Dietary intake in pregnant women in a Spanish Mediterranean area: as good as it is supposed to be?Public Health Nutr. 2013 Aug; 16(8):1379-89.PH
To assess food and nutrient intakes and compliance with nutritional recommendations in pregnant women according to selected sociodemographic characteristics.
Cross-sectional study based on data from the INMA-Valencia cohort (Spain), which recruited pregnant women between 2004 and 2005. Information on maternal sociodemographics and anthropometry was collected. Dietary intake was assessed through an FFQ. Intakes of foods were compared with Spanish food-based dietary guidelines. Intake inadequacy for nutrients was assessed using the Dietary Reference Intakes of the US Institute of Medicine.
We studied 822 pregnant women who had information on dietary intake during their first trimester of pregnancy.
More than 50% of pregnant women did not meet the guidelines for cereals and legumes; reported intakes of carbohydrates, n-3 and n-6 fatty acids were below recommendations and exceeded the total fat intake according to dietary references. Dietary inadequacy for folate, Fe and vitamin E ranged from 99% to 68%. Vegetable intake was related to age only. Younger and less educated women showed lower intakes of protein and n-3 fatty acids and higher intakes of trans-fatty acids as well as greater inadequacy for micronutrients. Spanish women reported lower intakes of fruit and carbohydrates and higher intakes of protein, total fat, SFA, MUFA and n-3 fatty acids compared with their foreign-born counterparts.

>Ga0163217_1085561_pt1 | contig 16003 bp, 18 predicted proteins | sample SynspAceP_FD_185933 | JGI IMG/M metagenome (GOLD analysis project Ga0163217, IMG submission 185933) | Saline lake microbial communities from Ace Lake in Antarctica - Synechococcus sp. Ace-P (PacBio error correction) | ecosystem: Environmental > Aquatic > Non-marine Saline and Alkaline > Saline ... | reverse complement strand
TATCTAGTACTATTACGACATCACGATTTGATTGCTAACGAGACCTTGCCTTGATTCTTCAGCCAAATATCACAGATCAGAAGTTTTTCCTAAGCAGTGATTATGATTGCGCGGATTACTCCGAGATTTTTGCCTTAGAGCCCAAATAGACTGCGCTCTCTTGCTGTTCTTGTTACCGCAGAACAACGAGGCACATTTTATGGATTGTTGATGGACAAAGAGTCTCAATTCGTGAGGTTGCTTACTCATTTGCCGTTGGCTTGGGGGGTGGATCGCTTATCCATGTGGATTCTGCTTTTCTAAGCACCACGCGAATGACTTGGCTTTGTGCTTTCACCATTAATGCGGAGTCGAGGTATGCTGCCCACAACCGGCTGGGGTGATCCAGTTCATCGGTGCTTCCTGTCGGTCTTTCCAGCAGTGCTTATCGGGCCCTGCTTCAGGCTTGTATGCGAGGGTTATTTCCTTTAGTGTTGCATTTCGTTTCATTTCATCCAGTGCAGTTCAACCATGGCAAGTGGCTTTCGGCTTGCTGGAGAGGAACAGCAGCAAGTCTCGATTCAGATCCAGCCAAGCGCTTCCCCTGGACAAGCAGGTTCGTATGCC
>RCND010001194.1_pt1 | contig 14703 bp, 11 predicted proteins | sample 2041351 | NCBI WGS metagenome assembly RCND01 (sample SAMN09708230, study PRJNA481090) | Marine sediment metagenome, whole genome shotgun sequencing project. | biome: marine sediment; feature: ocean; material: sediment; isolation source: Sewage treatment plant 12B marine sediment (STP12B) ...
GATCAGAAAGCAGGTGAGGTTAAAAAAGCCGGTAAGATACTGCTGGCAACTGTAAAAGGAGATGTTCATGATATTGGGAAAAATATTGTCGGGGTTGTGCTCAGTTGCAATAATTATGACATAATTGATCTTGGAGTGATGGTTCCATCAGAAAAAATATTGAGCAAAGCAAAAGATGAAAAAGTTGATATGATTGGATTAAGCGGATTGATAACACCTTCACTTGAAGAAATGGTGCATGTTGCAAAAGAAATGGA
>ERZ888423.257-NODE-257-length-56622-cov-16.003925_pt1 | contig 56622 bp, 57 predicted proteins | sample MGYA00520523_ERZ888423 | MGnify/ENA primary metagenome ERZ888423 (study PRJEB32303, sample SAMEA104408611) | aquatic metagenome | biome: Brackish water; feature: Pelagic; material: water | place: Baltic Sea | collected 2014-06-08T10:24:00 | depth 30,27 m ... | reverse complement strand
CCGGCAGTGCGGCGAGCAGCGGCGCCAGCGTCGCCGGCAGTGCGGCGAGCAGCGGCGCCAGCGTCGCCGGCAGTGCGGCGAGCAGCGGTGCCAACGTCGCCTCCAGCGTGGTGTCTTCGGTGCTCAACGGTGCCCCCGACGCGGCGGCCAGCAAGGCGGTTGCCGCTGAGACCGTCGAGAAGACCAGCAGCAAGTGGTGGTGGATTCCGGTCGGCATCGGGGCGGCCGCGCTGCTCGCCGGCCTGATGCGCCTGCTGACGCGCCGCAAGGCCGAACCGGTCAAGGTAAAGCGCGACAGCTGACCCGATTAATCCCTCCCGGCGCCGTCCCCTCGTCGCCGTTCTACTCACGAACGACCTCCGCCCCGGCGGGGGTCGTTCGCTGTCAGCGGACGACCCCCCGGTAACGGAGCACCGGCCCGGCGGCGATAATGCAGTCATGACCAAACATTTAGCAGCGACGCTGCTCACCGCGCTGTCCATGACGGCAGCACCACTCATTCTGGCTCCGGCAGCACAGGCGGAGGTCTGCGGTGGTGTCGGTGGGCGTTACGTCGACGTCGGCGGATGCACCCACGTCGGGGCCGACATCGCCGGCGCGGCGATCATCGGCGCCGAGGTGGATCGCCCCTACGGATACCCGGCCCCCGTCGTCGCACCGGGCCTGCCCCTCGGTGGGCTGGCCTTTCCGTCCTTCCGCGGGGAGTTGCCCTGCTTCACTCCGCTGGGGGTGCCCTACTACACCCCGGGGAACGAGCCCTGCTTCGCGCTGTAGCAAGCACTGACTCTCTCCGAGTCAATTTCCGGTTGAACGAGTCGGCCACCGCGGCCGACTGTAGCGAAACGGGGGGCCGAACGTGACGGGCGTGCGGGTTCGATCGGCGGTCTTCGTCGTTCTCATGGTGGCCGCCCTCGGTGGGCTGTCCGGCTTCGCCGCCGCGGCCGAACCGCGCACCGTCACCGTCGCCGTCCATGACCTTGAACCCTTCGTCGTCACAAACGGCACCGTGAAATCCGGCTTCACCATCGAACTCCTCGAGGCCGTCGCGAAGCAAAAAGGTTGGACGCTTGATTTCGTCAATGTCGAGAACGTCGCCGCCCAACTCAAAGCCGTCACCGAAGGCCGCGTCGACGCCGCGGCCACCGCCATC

Women in the studied area have inadequate intakes of several nutrients relevant during pregnancy. Age, education and country of origin are factors significantly related to dietary intake and adequacy.